16 TANENBAUMComputer Networks 116 Carrier Sense Multiple Access (CSMA) Protocols zALOHA does not listen to the channel before it transmits, ending up with poor performance zCarrier Sense Protocols yStations listen the channel if there is any transmission going on before they transmit

17 Computer Networks 117 Persistent and Nonpersistent CSMA z1-persistent CSMA yStations transmit with probability 1 whenever they find the channel idle zNonpersistent CSMA yIf the channel is idle before the first attempt, transmit yIf the channel is already in use, wait for a random amount of time, and then listen to the channel for transmission zP-persistent CSMA yApplies to slotted channels yIf the channel is idle, xtransmit with probability p xDefer transmission until the next slot with probability q = 1 – p xIf, in the mean time, someone else transmits, wait a random time yIf channel busy xWait for the next slot

18 TANENBAUMComputer Networks 118 Channel Utilization for Random Access Protocols

19 TANENBAUMComputer Networks 119 CSMA with Collision Detection (CSMA/CD) zcollision Detection yAbort transmission as soon as detect collision yIf  is the time the signal propagates between two farthest stations, the station has to wait 2  to make sure that no collision has occurred zCSMA/CD model has contention, transmission and idle periods zContention period is modeled as a slotted ALOHA with slot size 2 

20 TANENBAUMComputer Networks 120 CSMA/CD States

21 TANENBAUMComputer Networks 121 Collision-Free Protocols zAssumptions yThere are N stations yEach station has a unique address (0 to N-1) hardwired to it zQuestion yWhich station gets the channel after a successful transmission?

22 TANENBAUMComputer Networks 122 A Bit-Map Protocol (Reservation Protocol) zTwo rounds of transmission cycle yFirst Round (Contention Period) xConsists of N slots each reserved for a particular station xIn this period, each station transmits 1 if it has a frame to transmit 0 if it has no frame to transmit xAt the completion of the first round everybody knows who wants to transmit ySecond Round (Transmission Period) xStations transmit according to the order formed in the first round xThere will not be any collisions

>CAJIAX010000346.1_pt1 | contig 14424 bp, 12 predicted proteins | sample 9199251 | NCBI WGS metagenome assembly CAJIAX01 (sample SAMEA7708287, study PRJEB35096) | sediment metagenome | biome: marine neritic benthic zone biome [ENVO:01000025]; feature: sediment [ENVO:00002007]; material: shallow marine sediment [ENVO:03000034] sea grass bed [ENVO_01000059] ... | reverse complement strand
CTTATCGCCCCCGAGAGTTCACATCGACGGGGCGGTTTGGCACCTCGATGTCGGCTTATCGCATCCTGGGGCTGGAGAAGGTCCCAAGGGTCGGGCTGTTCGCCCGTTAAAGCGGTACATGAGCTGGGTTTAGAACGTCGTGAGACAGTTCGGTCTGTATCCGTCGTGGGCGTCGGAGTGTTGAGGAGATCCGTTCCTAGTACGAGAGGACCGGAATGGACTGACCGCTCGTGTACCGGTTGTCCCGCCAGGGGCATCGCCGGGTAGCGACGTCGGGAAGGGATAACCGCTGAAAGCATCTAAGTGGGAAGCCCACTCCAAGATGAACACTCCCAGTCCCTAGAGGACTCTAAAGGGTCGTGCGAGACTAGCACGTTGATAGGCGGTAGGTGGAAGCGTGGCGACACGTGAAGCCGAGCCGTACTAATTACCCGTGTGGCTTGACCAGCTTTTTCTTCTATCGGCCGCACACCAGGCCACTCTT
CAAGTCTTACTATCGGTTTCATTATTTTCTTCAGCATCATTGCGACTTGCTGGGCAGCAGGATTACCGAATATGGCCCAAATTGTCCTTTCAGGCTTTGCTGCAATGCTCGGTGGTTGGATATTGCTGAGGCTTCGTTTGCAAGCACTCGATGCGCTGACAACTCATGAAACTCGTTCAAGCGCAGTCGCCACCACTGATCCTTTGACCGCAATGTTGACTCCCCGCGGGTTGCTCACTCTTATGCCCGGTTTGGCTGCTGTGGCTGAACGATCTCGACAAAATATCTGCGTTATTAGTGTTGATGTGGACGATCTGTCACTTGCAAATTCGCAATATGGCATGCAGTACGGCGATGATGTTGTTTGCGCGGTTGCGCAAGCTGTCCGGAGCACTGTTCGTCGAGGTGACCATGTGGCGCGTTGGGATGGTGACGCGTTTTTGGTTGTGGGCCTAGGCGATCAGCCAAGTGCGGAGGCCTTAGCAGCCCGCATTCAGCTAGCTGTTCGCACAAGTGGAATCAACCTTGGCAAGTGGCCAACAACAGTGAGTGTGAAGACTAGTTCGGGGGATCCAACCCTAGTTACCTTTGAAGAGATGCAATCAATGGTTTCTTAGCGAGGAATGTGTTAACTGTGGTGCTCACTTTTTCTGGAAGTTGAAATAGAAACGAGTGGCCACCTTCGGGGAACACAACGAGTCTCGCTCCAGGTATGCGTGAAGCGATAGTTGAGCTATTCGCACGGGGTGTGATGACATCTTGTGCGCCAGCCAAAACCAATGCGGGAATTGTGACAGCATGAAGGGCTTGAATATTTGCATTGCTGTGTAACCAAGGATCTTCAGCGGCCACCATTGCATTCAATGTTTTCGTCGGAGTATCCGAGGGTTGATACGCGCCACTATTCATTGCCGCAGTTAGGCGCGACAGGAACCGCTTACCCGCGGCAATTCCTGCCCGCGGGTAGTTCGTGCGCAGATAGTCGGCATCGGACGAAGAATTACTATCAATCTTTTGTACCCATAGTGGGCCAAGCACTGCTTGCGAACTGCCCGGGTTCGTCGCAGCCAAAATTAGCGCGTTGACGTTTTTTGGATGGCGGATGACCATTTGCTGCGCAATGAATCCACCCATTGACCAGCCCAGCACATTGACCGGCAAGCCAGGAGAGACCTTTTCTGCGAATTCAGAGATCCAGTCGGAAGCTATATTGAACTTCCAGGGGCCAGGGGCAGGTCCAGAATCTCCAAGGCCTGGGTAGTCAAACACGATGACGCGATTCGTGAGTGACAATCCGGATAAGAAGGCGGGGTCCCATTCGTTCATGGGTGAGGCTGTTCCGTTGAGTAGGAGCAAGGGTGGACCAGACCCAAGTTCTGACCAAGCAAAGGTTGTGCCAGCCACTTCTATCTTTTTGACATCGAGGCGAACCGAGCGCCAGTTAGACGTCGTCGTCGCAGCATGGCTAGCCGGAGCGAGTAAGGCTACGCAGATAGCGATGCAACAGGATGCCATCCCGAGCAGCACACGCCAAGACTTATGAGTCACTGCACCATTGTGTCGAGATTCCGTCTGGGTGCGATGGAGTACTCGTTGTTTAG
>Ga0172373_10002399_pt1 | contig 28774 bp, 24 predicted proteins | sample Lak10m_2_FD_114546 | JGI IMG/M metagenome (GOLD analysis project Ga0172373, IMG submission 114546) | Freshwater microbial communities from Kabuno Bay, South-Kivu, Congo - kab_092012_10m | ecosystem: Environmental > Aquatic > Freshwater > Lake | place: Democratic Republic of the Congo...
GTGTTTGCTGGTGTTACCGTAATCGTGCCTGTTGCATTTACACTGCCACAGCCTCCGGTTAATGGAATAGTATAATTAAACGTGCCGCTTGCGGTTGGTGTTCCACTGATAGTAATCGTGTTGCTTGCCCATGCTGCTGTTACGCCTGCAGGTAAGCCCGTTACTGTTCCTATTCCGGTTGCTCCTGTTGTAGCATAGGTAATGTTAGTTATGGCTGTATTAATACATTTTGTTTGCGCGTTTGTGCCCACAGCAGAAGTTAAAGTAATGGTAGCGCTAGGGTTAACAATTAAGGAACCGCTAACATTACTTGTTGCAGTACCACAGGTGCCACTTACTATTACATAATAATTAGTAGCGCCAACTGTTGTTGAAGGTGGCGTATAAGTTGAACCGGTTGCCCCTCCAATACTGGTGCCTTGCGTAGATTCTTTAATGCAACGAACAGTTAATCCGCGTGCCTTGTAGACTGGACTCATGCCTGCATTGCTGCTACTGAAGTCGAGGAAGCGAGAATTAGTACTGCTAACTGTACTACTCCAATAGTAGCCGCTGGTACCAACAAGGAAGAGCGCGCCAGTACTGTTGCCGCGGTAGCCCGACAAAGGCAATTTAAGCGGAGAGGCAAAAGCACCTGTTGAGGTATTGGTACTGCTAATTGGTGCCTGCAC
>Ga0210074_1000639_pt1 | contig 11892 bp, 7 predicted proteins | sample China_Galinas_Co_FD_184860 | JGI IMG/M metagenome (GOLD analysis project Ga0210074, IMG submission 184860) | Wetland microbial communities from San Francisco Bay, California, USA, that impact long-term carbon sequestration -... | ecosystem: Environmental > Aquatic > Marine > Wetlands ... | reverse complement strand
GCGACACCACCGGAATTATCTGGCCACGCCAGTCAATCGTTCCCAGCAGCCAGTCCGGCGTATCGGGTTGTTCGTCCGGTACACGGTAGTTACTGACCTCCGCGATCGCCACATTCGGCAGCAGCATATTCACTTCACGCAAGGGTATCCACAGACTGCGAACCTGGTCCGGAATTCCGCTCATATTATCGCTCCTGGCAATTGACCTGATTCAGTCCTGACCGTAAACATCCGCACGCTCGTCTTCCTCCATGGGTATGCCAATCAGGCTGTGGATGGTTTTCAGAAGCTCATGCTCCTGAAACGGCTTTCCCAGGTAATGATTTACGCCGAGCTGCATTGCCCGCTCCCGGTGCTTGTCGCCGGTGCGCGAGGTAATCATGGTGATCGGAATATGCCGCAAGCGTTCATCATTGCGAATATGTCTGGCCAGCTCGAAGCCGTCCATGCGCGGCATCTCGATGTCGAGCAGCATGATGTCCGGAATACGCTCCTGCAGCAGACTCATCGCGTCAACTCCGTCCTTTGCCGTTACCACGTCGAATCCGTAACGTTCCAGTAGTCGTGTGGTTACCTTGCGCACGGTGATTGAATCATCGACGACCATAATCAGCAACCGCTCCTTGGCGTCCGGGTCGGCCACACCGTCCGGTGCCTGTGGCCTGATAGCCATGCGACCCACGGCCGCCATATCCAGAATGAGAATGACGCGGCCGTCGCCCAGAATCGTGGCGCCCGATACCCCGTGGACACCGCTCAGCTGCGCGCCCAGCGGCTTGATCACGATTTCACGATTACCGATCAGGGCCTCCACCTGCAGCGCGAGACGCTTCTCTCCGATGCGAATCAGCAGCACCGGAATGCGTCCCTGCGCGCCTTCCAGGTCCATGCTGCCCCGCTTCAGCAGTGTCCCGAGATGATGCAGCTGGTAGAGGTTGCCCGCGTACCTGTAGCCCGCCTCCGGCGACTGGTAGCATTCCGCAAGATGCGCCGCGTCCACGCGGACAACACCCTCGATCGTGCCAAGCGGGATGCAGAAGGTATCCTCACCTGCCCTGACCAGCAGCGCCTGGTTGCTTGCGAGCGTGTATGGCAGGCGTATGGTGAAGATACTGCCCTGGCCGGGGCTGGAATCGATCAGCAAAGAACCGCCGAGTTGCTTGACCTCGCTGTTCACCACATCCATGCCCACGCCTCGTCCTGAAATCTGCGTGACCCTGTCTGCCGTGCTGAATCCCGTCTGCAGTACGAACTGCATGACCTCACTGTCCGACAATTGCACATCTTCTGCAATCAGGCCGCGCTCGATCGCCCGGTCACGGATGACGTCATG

23 TANENBAUMComputer Networks 123 The basic bit-map protocol

24 TANENBAUMComputer Networks 124 Reservation Protocol Performance :Binary Countdown zEach station has a binary station address zA station wanting to transmit broadcasts its address starting with the high-order bit zThe bits from each station are boolean Or’ed zArbitration Rule yAs soon as a station sees that a high-order bit position that is 0 in its address is overwritten by 1, it gives up zChannel Efficiency is d/(d+log 2 N) yIf station address is the first field in the frame then efficiency is 100%.

25 TANENBAUMComputer Networks 125 Binary Countdown Example

26 TANENBAUMComputer Networks 126 Wavelength Division Multiple Access (WDMA) Protocols zAll optical LANs divide the spectrum into wavelength bands zEach station is assigned two channels yNarrow channel: Control channel to signal the station yWide channel: Station outputs data frames zNarrow channel is divided into m time slots zWide channel is divided into n+1 slots yn for data output y1 for status (to indicate which slots on both channels are free)

27 TANENBAUMComputer Networks 127 WDMA 2

28 TANENBAUMComputer Networks 128 WDMA 3 zBoth connection-oriented and connectionless traffic is supported zEach station has: yA fixed-wavelength receiver for listening to its own control channel yA tunable transmitter for sending on other station’s control channel yA fixed-wavelength transmitter for outputting data frames yA tunable receiver for selecting a data transmitter to listen to

29 TANENBAUMComputer Networks 129 WDMA Connection Setup Procedure zA tunes its data receiver to B’s data channel and waits for the status slot to learn about a free B control slot (on 4 of A) zA chooses a free control slot and sends a CONNECTION REQUEST (on 2 of A) zB assigns a data slot to A by announcing it in the status slot (on 3 of B, B also tunes 4 to A’s 3) zA reads this announcement and a unidirectional connection from A to B is established (A transmits on 4 in the slot assigned by B) zIf the request was for two way communications, B would repeat the same procedure